Islamic Question and Answer

Book recommendations for a beginner to Islam

I was wondering if you could please recommend some Islamic books?

Listening to Music is Permissible in Islam

Is music really haram? I’m not talking about the Rihannas “Wild Thoughts” kind of music, more of peaceful piano, flute, violin, ancient music. The kind of music that doesn’t give off sexual vibe and stuff, but the music that adheres peace, you know?

Many Islamic scholars reject the idea that music is prohibited. The scholar Ibn Hazm (d. 1064 CE, creator of the “fifth” school of Islamic jurisprudence) considers every hadith that has been used to make music haram fabricated, and considers listening to music the same as taking joy from a nature walk.

The scholar al-Shashi (d. 976 CE) says that Imam Malik permitted music. Imam al-Shafi`i says that there is no clear evidence to prohibit music.

The scholar al-Mawardi (d. 1058 CE) says that Abu Hanifah, Imam Malik and al-Shafi`i did not prohibit music.

The respected theologians Abu Hamid al-Ghazali, Ibn Daqeeq, Izz al-Din ibn Abd al-Salam (famous Shafi`ite scholar, known as the Sultan of Scholars in his time, d. 1262 CE), Abdul Ghani al-Nablusi, Ibn Qutaybah, al-Maqdisi, al-Dhahabi, Abu Talib al-Makki, Ibn al-Arabi al-Maliki and Imam al-Shawkani consider music permissible.

Among modern scholars who reject the prohibition on music are the Azhar scholars Muhammad al-Ghazali and Yusuf al-Qaradhawi, Hasan al-Attar, Muhammad Shaltoot, Ali al-Tantawi and Muhammad Rashid Radha.

The main issue here is the centuries-long feud between the scholars of fiqh (Islamic jurisprudence, i.e. Islamic law) and the scholars of hadith. Scholars of hadith often ignore rationalism if they can find a collection of hadith to support their opinions, which is why you have Saudi scholars defending their ridiculous prohibition on women driving. The scholars of fiqh, on the other hand, are well aware of the unreliability of hadith, the duty of skepticism toward all hadith narrations, and the necessity of judging hadith by the Quran, which is why their thinking is far more moderate and easier to accept.

The fiqh scholar Ibn al-Jawzi says: “If you ever hear a hadith narration that goes against common sense and (well-known theological) principles, do not consider yourself bound to obey it.”

I will add to that and say: In general, whenever you hear people say something supposedly Islamic that insults your intelligence, if you do a little research you will find that 1. that thing is not in the Quran and 2. there are many highly respected scholars who reject it.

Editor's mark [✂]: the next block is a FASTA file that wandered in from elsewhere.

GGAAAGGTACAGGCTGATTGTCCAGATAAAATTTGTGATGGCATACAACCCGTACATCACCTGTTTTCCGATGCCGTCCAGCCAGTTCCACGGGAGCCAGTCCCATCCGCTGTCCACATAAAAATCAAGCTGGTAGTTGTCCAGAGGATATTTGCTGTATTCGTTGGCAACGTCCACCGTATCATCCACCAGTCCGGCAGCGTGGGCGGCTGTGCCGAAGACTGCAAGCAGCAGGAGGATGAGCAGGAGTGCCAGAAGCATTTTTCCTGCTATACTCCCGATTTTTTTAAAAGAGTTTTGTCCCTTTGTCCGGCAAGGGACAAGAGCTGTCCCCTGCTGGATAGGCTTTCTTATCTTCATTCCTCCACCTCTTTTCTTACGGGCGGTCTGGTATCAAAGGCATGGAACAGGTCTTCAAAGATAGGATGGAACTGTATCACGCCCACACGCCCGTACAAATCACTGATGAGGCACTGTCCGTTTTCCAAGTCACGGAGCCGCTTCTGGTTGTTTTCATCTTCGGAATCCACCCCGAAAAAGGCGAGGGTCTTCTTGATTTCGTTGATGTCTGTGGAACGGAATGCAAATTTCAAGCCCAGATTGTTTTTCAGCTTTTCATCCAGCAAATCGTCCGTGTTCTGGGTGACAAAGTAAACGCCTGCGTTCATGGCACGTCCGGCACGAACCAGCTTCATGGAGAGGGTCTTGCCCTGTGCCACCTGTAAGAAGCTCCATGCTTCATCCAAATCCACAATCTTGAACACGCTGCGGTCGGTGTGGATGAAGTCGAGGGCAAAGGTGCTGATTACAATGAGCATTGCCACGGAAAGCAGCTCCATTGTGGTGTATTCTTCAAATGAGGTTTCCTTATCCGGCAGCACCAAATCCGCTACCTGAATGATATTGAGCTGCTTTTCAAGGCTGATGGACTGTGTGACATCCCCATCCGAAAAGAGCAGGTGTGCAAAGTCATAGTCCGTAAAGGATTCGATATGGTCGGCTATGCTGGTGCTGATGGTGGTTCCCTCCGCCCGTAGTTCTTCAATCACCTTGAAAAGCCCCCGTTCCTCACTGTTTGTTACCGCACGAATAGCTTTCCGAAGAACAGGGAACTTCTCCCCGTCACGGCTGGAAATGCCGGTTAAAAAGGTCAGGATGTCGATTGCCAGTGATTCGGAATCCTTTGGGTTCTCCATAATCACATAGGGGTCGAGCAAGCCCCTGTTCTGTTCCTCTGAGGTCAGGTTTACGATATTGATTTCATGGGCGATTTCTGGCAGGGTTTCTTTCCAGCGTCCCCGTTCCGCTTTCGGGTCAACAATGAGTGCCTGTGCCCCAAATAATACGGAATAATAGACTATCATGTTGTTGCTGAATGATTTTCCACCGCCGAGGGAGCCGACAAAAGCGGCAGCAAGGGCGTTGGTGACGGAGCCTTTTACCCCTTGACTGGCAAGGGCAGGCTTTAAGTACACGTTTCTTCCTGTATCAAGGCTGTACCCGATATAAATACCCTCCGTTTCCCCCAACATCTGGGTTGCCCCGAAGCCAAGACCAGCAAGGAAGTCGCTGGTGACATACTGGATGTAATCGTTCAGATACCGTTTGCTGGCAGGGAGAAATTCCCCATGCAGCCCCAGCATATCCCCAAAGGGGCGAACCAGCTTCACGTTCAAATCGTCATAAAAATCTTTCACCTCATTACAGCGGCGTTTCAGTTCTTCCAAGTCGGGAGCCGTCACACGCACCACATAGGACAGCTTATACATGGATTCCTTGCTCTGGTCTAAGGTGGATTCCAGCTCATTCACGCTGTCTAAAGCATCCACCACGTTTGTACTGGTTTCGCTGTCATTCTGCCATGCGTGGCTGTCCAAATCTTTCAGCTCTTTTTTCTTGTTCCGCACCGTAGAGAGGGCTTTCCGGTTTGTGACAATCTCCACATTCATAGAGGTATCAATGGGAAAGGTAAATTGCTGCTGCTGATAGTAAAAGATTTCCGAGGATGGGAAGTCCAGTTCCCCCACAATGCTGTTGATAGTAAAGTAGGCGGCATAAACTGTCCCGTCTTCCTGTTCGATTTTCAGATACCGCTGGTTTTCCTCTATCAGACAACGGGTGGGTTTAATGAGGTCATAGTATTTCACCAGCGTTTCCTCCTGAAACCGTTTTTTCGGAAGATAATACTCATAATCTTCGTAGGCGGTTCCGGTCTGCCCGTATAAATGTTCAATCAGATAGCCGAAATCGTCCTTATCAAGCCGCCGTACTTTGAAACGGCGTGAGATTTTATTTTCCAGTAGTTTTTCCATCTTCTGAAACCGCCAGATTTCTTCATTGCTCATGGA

Whenever hadith narrations try to attach new things to Islam that are non-existent in the Quran, we have to be extremely skeptical toward them. The Quran is the criterion (a word the Quran uses to refer to itself) by which we judge everything else in Islam.

The Prophet himself, peace be upon him, says in two authentic narrations:

“What God makes permissible in His book (the Quran), then that is permissible, and what He makes prohibited, that is prohibited, and what He is silent about, that is out of His mercy, so accept His mercy, for God does not forget anything.”

“God has made certain things obligatory, so do not neglect those, and He has set certain bounds, so do not overstep those bounds, and He has remained silent on certain matters out of His mercy on you, not out of forgetfulness, so do not seek out those matters (i.e. do not argue about them and make a big deal of them).”

A prohibition on music is not in the Quran, which makes it one of the matters that God left out of the Quran intentionally, out of His mercy. Whenever something is not in the Quran, that’s a clear indication that it is not an important matter in God’s religion, and that people should make up their own minds about it, the same way they are allowed to make up their own minds about whether a PC or a Mac is a better computer.

The battle of rationalistic fiqh vs. hadith-centrism continues to be waged relentlessly in internet forum after internet forum, with much abuse of keyboards and caffeine. For a more detailed discussion of the fiqh vs. hadith matter and how it applies to the issue of terrorism and sexual crimes, you may find this essay on my blog helpful: Islamic Terrorism as a Genetic-Cultural Selective Pressure on Muslim Populations

Before people start replying with their arguments in favor of prohibiting music, please know that I am already aware of your arguments, and please see the following (Arabic) essay that has a detailed discussion of the relevant evidence on both sides of the debate:

https://archive.islamonline.net/?p=25

Certain types of music can be considered forbidden due to things associated with the music, but that is a different matter.